Wednesday, January 18, 2012

J. Geils Band - Full House (1972)

Simply put, The J. Geils Band's Full House is one of the finest concert albums in rock history and that's because street-wise bar bands like these guys are always more comfortable on stage where they can play with wild abandon than they are in the confines of the studio. While the group always made good records they paled in comparison to this 1972 five-star classic recorded at Detroit's Cinderella Ballroom.

This outstanding party outfit had three great assets, including the bandleader's guitar, but the two biggest stars were lead singer Peter Wolf, who could strut his stuff as well as Mick Jagger did, and harmonica player Magic Dick (Richard Salwitz), whose instrument was often featured in the lead role on many of this Boston sextet's most memorable songs. His most notable contributions to this set are on the frantic instrumental "Whammer Jammer" and "Lookin' for a Love" the group's best known tunes from the early years. Salwitz just might be the most exciting harp player in rock history.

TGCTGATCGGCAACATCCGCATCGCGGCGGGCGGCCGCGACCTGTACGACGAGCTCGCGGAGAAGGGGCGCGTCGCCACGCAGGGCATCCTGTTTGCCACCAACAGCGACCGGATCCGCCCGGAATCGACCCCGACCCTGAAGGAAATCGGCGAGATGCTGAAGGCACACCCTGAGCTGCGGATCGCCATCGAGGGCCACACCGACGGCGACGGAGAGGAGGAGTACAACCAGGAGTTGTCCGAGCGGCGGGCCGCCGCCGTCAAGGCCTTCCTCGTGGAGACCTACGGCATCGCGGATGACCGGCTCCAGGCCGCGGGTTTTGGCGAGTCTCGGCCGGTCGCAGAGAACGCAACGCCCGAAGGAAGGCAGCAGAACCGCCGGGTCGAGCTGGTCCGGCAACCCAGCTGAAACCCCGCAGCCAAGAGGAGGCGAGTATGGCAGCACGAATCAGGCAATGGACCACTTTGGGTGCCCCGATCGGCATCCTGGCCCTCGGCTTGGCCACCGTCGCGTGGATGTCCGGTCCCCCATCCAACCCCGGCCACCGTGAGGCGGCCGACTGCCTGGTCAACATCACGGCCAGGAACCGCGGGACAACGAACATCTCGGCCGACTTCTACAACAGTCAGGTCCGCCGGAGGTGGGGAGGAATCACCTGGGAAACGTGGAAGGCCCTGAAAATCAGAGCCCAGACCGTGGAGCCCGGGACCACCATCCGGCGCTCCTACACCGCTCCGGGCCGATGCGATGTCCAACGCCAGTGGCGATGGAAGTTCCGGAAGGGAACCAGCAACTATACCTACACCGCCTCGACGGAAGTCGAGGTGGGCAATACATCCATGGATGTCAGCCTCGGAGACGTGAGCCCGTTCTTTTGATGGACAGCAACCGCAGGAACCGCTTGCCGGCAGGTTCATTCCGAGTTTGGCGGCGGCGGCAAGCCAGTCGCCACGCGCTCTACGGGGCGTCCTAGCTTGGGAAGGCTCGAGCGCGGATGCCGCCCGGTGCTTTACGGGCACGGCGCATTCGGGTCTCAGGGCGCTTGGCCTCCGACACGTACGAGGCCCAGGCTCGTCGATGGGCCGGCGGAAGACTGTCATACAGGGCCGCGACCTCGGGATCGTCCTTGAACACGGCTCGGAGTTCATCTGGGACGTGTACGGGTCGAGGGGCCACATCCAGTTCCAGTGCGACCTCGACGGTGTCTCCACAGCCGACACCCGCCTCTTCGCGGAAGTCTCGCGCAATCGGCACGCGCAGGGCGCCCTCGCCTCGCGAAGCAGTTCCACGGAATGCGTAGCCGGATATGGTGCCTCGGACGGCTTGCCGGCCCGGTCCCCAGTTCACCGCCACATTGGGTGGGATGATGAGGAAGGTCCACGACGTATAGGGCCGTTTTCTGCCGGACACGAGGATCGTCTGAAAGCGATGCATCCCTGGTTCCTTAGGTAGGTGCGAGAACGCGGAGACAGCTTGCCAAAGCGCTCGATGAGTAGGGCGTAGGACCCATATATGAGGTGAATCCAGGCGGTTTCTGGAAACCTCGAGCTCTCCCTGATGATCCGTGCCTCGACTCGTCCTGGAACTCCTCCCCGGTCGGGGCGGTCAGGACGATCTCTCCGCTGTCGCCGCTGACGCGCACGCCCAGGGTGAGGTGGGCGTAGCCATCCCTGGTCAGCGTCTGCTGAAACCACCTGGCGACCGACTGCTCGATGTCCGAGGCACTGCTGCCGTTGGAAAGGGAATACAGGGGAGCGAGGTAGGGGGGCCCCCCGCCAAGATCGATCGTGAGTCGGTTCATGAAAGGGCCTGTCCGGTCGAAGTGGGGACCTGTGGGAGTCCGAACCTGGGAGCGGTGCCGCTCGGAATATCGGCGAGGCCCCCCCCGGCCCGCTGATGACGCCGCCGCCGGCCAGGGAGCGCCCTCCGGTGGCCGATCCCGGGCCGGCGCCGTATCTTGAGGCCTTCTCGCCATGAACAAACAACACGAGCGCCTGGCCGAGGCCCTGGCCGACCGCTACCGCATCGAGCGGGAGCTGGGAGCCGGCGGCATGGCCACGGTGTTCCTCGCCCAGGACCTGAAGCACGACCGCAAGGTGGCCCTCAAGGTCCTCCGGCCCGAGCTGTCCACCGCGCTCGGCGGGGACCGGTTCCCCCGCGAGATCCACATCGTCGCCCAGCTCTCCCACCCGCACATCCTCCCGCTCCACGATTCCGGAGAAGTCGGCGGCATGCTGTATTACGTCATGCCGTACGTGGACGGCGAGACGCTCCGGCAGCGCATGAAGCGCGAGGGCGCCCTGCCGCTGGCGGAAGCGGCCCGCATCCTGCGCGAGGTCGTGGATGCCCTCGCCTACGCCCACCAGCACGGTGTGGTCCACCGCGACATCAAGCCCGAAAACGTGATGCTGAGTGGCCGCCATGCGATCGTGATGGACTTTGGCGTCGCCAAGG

While keyboard man Seth Justman wrote some hits for the band ("Give it to Me" and "Must of Got Lost") they always excelled at covering great R&B and blues songs and this eight track platter is loaded with them. The guys roar through Otis Rush's "Homework," The Contour's "First I Look at the Purse," and John Lee Hooker's slow but scorching blues, "Serves You Right to Suffer." The only original is the Geils/Wolf collaboration, "Hard Drivin' Man" and it too is a barn burner.

In recent years Wolf has become an outstanding solo act who has made some terrific music and Geils has recorded two CDs of high quality vintage jazz but a long time ago they were both members of a band that should go down in history as America's answer to The Rolling Stones.

Read more about Peter Wolf's latest CD, Midnight Souvenirs, and J. Geils' recent jazz work, Toe Tappin' Jazz.

2 comments:

  1. I fly in from Arizona to see them at Pine Knob in Michigan. Always the highlight of the summer!

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